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Taxi trouble

Lessons learned from a close call

They say lessons best learned are those that come the hard way. It’s only from suffering through consequences that we are really motivated to change.
Runway 36L and taxiways M and N at Memphis International Airport.
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Runway 36L and taxiways M and N at Memphis International Airport.

Um, no thank you. I prefer the see-and-avoid method. See someone else do something silly and avoid doing the same thing myself. Plus, in aviation, we simply cannot afford to learn every lesson the hard way. The consequences of poor aeronautical decision making are a price none of us are willing to pay. Fortunately, we can learn from other pilots’ blunders through accident case studies or good old-fashioned hangar talk. In the world of airport taxi operations, our friendly warning comes in the form of hot spots. According to the FAA, “a hot spot is a location on an airport movement area with a history or potential risk of collision or runway incursion, and where heightened attention by pilots and drivers is necessary.”

Let me tell you about one of the taxiing lessons I learned from someone else’s hard way. Years ago, I was sitting right seat in a Bombardier CRJ-200 for what was then Pinnacle Airlines. It was night, and we were taxiing out to Runway 36L, one of three parallel north/south runways at Memphis International Airport. As we got closer, we swapped over to tower frequency just in time to hear them give a takeoff clearance for 36L to a corporate jet, a Lear or Citation maybe. The exact details are hazy. But what happened next is crystal clear in my memory. That jet came barreling down Taxiway M. (We were on Taxiway N.) A pilot of another aircraft on the ground, who sounded just as stunned as us, made a call. “That airplane just took off on the taxiway.” Tower immediately issued a blanket call to all aircraft on the ground to hold their position until they could be certain of the location of every aircraft on the field. This was before the days of ground track transponders.

Our fellow pilot had several things to teach us from his hard-earned lesson. For one, when lining up on a runway, especially at night, always check to make sure the runway numbers match what you are expecting. We all remember the crash of Comair Flight 5191 that departed from the wrong runway at night, a runway that was too short for the CRJ-100ER aircraft. Forty-nine people lost their lives that day. The second mistake of our jet pilot was this: Taxiways are outlined in blue lights at night. Runways are in white (or yellow toward the end). Third, there is an FAA designated hot spot there at the beginning of 36L and taxiways M and N. Now, I don’t know if that pilot caused the hot spot to be developed or if it was there before the date of his flight, but there is no excuse for future pilots to make the same mistake, now that we have a bright orange-brown circle warning us. (The FAA defines their colors in a way that makes us all feel like we shouldn’t have passed kindergarten. Is that class E airspace designation purple-pink? No, magenta is the proper term. How about the middle marker beacon? Orange-yellow? No. Amber. But I digress.)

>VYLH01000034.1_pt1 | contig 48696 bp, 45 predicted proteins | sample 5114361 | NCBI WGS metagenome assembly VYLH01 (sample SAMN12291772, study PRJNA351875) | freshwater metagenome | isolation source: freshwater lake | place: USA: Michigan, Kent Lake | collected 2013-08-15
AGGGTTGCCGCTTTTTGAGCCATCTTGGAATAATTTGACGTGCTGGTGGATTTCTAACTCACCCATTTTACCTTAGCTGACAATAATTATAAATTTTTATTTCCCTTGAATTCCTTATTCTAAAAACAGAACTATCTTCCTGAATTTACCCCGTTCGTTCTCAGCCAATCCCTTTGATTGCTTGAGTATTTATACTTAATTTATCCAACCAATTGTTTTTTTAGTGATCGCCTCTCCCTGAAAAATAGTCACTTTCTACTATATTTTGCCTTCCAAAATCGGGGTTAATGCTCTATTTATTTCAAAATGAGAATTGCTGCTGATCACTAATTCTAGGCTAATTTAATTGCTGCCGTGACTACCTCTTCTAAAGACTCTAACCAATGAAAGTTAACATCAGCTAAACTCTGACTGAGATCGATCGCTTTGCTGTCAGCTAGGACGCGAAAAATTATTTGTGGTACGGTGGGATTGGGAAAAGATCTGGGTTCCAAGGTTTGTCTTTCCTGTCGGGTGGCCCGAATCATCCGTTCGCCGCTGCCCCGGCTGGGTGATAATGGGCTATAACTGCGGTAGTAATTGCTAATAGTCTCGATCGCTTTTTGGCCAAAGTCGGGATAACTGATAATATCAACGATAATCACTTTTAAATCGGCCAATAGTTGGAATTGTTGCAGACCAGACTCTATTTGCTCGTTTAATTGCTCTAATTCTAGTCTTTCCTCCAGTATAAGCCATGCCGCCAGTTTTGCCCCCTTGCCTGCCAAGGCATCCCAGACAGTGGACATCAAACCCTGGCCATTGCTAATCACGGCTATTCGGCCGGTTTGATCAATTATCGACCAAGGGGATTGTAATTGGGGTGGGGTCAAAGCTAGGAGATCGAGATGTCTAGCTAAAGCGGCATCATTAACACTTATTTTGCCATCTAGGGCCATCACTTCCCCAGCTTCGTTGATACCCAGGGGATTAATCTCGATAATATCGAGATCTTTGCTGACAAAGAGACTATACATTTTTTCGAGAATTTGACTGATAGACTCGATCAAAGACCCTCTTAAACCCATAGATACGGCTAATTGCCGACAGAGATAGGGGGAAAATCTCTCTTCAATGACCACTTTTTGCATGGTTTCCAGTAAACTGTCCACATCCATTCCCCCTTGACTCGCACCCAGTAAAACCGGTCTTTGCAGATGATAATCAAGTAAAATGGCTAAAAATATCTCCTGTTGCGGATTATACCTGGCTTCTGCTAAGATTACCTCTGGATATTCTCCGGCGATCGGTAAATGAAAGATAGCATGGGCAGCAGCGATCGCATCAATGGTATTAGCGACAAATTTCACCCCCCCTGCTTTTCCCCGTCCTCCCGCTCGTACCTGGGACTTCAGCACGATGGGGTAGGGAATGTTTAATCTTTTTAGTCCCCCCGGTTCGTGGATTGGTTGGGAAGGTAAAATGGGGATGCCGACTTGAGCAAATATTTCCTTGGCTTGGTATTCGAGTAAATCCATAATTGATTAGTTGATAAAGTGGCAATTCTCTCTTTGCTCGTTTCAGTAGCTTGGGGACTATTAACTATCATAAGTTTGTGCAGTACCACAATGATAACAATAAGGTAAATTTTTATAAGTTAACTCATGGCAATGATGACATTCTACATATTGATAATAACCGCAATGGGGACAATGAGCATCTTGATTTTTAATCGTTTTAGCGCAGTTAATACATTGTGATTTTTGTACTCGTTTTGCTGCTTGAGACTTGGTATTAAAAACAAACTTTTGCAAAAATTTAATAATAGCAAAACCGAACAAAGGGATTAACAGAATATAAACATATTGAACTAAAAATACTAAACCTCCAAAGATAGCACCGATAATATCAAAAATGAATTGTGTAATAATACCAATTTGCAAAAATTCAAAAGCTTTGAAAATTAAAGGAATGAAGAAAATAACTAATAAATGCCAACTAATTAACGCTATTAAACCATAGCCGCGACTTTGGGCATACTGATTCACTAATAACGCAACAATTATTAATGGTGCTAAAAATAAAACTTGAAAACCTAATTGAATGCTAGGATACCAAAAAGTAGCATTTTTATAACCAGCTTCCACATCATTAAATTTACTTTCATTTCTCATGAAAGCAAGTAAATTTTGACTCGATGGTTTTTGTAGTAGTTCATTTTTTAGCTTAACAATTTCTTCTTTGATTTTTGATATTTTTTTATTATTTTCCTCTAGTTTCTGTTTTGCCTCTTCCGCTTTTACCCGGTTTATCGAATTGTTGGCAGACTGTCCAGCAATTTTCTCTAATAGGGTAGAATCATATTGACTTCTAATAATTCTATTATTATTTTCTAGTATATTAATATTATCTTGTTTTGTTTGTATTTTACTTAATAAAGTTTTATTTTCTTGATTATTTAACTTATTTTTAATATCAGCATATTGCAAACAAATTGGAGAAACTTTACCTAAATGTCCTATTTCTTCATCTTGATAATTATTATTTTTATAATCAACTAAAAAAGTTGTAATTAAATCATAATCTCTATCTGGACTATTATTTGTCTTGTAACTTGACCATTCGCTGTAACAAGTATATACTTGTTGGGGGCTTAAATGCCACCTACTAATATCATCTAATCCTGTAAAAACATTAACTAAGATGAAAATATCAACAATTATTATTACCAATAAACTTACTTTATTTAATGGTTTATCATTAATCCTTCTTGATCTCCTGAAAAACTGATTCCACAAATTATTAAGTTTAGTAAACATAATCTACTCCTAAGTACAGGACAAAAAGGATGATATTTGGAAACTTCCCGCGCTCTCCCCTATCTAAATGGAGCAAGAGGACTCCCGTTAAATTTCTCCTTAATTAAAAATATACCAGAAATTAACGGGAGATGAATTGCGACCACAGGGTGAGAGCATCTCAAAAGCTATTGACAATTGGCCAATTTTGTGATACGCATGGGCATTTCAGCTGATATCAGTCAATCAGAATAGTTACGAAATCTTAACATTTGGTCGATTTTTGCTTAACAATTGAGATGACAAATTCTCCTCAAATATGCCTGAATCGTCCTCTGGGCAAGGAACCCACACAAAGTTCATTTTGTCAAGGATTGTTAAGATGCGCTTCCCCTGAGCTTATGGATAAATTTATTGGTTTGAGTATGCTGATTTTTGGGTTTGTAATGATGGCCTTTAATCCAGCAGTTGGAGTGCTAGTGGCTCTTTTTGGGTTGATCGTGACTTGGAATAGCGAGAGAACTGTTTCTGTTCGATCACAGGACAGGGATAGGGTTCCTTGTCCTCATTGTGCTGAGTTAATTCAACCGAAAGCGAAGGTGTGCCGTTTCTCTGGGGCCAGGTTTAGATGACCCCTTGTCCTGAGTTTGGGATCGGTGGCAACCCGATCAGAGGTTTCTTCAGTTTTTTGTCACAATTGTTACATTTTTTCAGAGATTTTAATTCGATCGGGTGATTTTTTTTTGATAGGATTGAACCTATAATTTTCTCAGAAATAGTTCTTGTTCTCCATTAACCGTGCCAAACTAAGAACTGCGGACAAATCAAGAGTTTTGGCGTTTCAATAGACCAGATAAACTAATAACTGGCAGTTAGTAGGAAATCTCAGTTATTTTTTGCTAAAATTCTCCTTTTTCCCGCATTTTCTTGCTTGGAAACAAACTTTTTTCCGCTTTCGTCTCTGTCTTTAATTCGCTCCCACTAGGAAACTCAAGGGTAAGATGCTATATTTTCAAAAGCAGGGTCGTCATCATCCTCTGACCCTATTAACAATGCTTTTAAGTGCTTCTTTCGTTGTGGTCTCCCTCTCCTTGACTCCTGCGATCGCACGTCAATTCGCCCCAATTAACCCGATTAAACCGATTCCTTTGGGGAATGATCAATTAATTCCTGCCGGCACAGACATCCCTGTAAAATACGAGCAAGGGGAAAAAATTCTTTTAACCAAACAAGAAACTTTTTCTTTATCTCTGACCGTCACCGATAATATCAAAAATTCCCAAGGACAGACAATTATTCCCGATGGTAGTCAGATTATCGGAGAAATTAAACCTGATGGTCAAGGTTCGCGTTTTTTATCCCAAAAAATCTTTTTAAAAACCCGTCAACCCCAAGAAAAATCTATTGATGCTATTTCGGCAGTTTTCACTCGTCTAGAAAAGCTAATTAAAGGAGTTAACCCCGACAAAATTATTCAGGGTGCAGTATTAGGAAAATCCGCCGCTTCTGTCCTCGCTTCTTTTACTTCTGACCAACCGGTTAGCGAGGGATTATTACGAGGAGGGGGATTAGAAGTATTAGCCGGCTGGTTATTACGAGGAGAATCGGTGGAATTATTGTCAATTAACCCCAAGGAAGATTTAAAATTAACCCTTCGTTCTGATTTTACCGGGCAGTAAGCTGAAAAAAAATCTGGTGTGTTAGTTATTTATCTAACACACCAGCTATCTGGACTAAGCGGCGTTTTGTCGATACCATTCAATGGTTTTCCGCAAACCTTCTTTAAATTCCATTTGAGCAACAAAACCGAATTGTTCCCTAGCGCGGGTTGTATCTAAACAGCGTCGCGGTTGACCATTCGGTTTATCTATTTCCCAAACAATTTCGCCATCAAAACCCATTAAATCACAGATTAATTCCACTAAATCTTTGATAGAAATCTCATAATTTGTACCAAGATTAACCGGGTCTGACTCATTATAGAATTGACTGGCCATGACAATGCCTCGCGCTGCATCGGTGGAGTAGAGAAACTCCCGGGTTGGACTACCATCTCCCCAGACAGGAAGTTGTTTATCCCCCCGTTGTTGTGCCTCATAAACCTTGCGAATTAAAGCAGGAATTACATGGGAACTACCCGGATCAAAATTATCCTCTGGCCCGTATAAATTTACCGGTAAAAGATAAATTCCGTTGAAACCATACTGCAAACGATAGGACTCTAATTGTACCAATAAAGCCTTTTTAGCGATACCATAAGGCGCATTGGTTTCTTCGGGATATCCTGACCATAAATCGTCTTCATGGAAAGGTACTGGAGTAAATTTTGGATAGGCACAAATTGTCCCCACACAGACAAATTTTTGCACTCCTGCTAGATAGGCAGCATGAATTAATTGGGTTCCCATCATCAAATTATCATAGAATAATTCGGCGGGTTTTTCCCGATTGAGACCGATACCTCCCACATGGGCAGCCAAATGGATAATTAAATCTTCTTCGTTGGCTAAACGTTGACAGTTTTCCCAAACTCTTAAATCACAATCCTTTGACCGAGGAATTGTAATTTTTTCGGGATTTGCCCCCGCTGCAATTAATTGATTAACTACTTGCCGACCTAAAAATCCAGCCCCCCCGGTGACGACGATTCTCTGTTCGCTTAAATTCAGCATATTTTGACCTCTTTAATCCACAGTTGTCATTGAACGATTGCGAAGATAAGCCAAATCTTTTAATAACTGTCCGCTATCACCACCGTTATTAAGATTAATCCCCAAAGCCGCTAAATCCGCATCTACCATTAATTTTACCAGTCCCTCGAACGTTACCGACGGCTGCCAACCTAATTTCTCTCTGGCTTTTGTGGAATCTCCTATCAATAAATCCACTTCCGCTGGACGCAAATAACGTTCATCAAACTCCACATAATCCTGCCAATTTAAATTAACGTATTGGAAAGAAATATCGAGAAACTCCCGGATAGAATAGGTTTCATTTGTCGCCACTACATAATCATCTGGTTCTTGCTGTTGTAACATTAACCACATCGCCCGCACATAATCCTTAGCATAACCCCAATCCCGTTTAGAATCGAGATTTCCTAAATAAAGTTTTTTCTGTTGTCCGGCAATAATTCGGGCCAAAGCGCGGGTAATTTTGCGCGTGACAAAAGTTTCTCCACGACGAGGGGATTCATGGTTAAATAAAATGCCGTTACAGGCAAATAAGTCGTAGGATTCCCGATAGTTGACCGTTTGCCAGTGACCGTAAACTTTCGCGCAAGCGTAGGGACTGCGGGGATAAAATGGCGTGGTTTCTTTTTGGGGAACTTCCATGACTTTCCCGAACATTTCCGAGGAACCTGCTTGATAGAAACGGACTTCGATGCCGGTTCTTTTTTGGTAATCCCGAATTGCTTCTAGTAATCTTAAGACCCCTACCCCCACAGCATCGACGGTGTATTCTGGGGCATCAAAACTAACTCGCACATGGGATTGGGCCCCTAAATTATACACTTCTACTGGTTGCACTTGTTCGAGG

None of us out there that night had to make the mistake ourselves to feel that sick feeling you get when you realize how narrowly a catastrophe was avoided. What if someone had been cleared to cross Taxiway M? What if we had been taxiing down Taxiway M and not Taxiway N with our jet full of 50 passengers? Thank God that story ended with nothing more than words uttered which will not be mentioned here, and some probable job hunting for the pilot involved. So, here’s the takeaway: Make double sure you are taking off on the right runway. Study airport layouts in advance so you can watch out for hot spots. Oh, and don’t take off on the blue runway.

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